Sweet escape to Paradise Plus tree house
As a youngster, Wrol Foster was overjoyed to travel from Mandeville, Manchester to visit his grandparents in the community of Mayfield, also in the parish, and bask in the beauty of the countryside.
But fate and what Foster believes to be divine inspiration have led him to build a fully functional tree house that he calls 'Paradise Plus', in a specific tree in the community.
"This particular tree, I decided I was going to prune the branches and widen the landscape. But, when I put the ladder on the tree, it's like it started talking to me, like God calling on Moses, and the idea for the tree house came," he explained. With very little experience in building construction and no experience in architectural design, Foster said he immediately began thinking about the materials he would need to bring this idea to reality.
"It just manifested. I never used any plan and, if I had tried explaining it to someone, they would have said me a idiot ... . I just kept going and going and, to be honest, it was not me. Everything I needed was there. There were times when I didn't have to cut a piece of lumber because it was naturally cut to fit. I believe it was the Most High working through me," Foster said.
He started the structure in 2018, before leaving for England, and then, later, the United States of America. Since returning, he has expanded and retrofitted the space which comprises two multi-purpose rooms, a bathroom, a kitchen, a balcony and a gazebo, all sustained by a water catchment system. It is also solar-powered.
"COVID actually inspired this a lot because this thing a gwaan a way and I needed a place to come chill out when everything is going haywire. I have food, shelter, comfort, style, everything. I am in the process of building my own generator now that uses neither gas, oil nor water," said Foster. He believes that the house is special and admits that, though he is mindful of natural disasters, he is prepared and fearless.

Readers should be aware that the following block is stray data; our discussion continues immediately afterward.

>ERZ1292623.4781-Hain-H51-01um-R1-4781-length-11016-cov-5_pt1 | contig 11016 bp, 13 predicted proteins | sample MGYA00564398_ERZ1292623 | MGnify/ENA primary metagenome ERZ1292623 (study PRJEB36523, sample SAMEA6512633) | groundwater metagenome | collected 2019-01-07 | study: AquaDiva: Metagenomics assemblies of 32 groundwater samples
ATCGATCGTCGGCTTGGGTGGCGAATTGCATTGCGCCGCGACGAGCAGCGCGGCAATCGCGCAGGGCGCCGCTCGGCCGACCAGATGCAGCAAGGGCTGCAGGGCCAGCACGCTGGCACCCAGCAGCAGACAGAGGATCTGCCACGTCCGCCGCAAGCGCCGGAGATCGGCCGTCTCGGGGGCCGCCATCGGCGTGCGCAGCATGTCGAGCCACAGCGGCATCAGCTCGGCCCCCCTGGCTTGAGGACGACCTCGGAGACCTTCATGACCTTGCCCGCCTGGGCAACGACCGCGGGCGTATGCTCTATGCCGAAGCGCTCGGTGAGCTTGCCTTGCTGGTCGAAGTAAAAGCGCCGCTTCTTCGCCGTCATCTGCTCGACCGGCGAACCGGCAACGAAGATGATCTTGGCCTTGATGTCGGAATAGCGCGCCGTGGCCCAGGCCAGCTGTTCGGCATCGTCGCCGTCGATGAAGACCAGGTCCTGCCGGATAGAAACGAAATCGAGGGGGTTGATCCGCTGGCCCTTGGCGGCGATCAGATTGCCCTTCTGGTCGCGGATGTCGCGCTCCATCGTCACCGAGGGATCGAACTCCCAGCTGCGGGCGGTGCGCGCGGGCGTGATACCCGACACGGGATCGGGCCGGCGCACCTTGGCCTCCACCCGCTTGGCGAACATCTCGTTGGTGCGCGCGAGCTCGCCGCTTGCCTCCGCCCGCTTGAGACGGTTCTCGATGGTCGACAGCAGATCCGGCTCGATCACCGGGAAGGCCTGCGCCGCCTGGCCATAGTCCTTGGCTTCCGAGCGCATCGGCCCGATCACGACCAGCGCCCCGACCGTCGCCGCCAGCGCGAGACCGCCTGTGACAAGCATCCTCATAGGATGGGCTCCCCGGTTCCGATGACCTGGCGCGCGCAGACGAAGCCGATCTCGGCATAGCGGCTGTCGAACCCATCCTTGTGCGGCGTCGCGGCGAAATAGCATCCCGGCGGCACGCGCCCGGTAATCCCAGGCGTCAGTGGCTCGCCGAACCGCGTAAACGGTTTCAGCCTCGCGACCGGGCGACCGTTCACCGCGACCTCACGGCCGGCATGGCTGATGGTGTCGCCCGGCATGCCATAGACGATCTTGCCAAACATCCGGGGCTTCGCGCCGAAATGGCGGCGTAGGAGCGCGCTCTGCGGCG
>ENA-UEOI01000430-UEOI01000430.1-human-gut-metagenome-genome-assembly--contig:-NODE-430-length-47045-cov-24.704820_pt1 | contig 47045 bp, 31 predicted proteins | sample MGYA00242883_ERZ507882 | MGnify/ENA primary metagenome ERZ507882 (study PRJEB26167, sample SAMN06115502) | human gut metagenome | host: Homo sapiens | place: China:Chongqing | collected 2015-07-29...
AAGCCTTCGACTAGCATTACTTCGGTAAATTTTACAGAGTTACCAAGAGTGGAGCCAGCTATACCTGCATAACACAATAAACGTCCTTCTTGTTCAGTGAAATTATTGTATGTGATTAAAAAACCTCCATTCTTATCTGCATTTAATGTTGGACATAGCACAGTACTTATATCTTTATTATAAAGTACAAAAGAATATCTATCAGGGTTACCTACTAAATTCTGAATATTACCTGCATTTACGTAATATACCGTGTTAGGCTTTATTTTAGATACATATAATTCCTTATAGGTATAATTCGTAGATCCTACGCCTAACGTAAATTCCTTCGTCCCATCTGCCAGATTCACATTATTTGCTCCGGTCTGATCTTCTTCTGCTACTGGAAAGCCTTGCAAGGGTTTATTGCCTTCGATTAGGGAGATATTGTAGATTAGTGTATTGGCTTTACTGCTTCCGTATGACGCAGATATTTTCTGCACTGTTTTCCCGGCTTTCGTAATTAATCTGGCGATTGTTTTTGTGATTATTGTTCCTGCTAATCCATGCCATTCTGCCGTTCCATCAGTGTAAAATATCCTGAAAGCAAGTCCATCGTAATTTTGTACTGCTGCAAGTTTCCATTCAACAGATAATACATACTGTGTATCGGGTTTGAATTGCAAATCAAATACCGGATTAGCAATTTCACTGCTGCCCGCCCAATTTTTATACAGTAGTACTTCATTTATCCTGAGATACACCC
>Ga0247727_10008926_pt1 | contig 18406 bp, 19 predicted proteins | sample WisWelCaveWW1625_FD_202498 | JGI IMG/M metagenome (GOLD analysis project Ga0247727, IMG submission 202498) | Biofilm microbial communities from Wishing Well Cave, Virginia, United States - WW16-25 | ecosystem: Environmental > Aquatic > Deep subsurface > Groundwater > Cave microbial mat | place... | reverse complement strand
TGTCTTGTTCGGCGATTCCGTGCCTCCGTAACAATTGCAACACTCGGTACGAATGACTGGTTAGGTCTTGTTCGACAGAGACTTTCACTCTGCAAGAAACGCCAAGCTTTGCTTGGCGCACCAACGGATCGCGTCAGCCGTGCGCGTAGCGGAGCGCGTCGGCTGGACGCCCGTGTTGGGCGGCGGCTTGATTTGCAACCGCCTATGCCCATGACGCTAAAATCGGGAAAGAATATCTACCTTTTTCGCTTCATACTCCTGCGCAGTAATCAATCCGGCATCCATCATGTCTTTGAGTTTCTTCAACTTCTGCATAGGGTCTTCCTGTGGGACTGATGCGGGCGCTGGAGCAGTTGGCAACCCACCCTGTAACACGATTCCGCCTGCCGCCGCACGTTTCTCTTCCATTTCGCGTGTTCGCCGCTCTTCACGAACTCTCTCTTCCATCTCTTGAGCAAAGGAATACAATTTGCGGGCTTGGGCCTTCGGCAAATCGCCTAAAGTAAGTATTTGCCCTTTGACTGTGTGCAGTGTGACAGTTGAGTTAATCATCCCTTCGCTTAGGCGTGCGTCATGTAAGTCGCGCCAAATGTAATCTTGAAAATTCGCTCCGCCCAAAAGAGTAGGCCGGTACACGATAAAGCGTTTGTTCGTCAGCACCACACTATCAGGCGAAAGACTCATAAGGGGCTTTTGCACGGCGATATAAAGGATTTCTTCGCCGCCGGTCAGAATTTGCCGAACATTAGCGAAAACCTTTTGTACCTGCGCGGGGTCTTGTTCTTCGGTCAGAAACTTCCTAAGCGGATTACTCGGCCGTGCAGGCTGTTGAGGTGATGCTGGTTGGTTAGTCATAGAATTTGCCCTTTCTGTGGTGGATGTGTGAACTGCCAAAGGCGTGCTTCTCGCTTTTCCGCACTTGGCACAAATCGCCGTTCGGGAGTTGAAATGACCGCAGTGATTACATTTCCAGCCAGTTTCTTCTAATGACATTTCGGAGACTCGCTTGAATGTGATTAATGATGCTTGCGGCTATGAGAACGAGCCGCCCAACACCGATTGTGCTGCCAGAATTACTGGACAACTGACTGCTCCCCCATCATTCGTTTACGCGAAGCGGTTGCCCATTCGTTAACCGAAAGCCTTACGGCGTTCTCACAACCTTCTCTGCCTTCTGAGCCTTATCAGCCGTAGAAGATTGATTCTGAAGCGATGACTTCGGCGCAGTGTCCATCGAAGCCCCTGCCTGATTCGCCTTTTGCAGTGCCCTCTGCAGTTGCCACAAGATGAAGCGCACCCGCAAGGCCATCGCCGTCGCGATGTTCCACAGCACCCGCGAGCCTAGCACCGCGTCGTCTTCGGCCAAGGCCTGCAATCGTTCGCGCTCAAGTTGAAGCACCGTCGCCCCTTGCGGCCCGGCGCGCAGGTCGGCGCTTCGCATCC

"I have been searching and I haven't seen a set up like this ... . I am a strong believer in my Father Yahua and, the last storm that come to Jamaica, I was here in the tree house and it stood like a rock, though it wasn't as sturdy as it is now," he said. Foster said he has since added two posts under the structure for support and installed lightning rods that run from the top of the tree into the ground.
"I am mindful of anything that may happen. Nothing lasts forever. I know persons who build their billion-dollar house and it's either dem leave it or it leave them. This is something I decided I am going to do, no matter the cost. If it fails or doesn't fail, I am going to do it. I try not to follow the concept of regular humanity. I try to step out of the box and make things happen and pray the resources [align]," the innovator admitted
Foster, who now uses the tree house as his secondary home, said that he is working on making the space a getaway.
"There are plans to work on a tank, a swimming pool, and I am going to finish it up and do all of that. I will definitely make it available for persons who would like to visit, who like nature, organic foods, all-inclusive offering," he said. Described as a tranquil community with a picturesque backdrop of lush greenery, Foster said Mayfield has proven to be the ideal location.
"We don't worry about security here. Nobody takes people's stuff here, and that's one thing I can lift my hat to Mayfield for," he said.